NEW DELHI - Two top Trump administration officials are here this week for crucial talks with their Indian counterparts to improve bilateral ties and look into further areas of cooperation, including a visit by President Donald Trump to India, possibly in January as the chief guest for India's annual Republic Day parade.
US Secretary of State Mike Pompeo along with Defence Secretary Jim Mattis will hold "two-plus-two talks" on Thursday with their Indian counterparts, External Affairs Minister Sushma Swaraj and Defence Minister Nirmala Sitharaman. This will be the first time the two-plus-two talks are taking place.
The US has called the meeting "a major opportunity" to enhance ties with both sides expected to discuss all key defence and strategic issues, including cooperation in the Indo-Pacific region and the finalisation of the Communications Compatibility and Security Agreement or COMCASA, a legal agreement which would facilitate the transfer of high-tech communications security equipment.
Ties between India and the US have remained firm on the back of mutual concerns about the rise of China. Both have grown closer through greater military engagement and have pledged to work closely in the Asia-Pacific region.
For the US, India is also a growing market with US companies keen to tap into it.
Still, a number of recent developments have caused unease in New Delhi.
While Mr Trump has spoken of deepening ties with India, officials here don't quite know what to make of reports in the US media of Mr Trump often imitating Mr Modi's accent.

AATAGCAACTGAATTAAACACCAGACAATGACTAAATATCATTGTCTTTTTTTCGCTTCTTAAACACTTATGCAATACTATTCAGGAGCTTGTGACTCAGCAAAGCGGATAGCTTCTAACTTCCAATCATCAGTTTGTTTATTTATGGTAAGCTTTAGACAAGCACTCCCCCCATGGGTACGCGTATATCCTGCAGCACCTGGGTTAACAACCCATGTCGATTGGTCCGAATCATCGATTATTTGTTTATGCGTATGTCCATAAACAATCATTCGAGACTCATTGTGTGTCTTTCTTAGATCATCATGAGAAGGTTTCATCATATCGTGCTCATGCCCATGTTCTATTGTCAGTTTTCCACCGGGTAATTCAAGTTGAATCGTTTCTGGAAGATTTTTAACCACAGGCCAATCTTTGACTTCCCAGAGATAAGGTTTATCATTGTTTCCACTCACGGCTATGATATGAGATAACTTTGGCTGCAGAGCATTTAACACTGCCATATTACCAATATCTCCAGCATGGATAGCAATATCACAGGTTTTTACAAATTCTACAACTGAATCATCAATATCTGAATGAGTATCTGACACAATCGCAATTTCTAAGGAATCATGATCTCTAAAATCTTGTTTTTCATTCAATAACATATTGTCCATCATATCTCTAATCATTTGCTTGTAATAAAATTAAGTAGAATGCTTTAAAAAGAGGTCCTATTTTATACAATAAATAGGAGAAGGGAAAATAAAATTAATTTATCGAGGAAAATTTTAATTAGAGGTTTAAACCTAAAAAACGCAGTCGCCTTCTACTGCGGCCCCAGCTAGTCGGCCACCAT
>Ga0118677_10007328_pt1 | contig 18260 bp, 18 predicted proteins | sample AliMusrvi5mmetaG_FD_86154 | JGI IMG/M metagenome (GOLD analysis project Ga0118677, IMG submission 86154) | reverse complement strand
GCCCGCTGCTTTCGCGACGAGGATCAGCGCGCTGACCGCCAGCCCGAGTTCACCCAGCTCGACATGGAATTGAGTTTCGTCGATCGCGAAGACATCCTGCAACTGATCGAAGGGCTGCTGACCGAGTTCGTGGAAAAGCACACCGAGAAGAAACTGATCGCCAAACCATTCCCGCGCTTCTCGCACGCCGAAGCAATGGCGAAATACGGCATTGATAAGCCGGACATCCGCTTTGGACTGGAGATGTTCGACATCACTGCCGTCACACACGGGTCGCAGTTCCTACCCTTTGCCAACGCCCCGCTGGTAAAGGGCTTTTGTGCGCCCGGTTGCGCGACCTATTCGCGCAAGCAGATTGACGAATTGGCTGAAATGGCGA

A Politico report also said that Mr Trump had apparently joked about setting up Mr Modi after his aides told him the Indian Prime Minister is estranged from his wife.
Separately, US sanctions on Russia and Iran have impacted India. India has longstanding ties with Tehran and is a major importer of Iranian oil and the government in New Delhi is now sourcing for the commodity from other countries.
Similarly, US sanctions against Russia has also been a challenge for New Delhi, which has close defence ties with Moscow.
India is currently in talks to acquire five S-400 Triumf air defence missile systems from Russia and is seeking a waiver from the US for its acquisition .
"There is a 50-50 chance America might give a waiver for S-400 because there is a provision for a waiver. We have a much weaker case in asking for a waiver for Iran because there is no shortage of alternate sources of oil," said former Indian foreign secretary Lalit Mansingh.
He added that the two-plus-two talks were important for ties.
"I think it's a very important meeting. They will cover the entire gamut of the relationship and review other issues including global and regional issues."
There are also expectations that trade issues, another irritant in ties, could crop up in discussions.
President Trump decided to impose higher tariffs on steel and aluminium, inviting a retaliatory move from India on US products. But India has postponed imposition of its tariffs leaving room for negotiations.
"Even though this is primarily strategic, I expect trade will come up. Any problem on trade will have an overall effect on ties," said Professor Rajesh Rajagopalan from the Jawaharlal Nehru University.
"This is the first time we are doing such a dialogue. It is an indication of the deepening strategic ties that the two countries have," he added.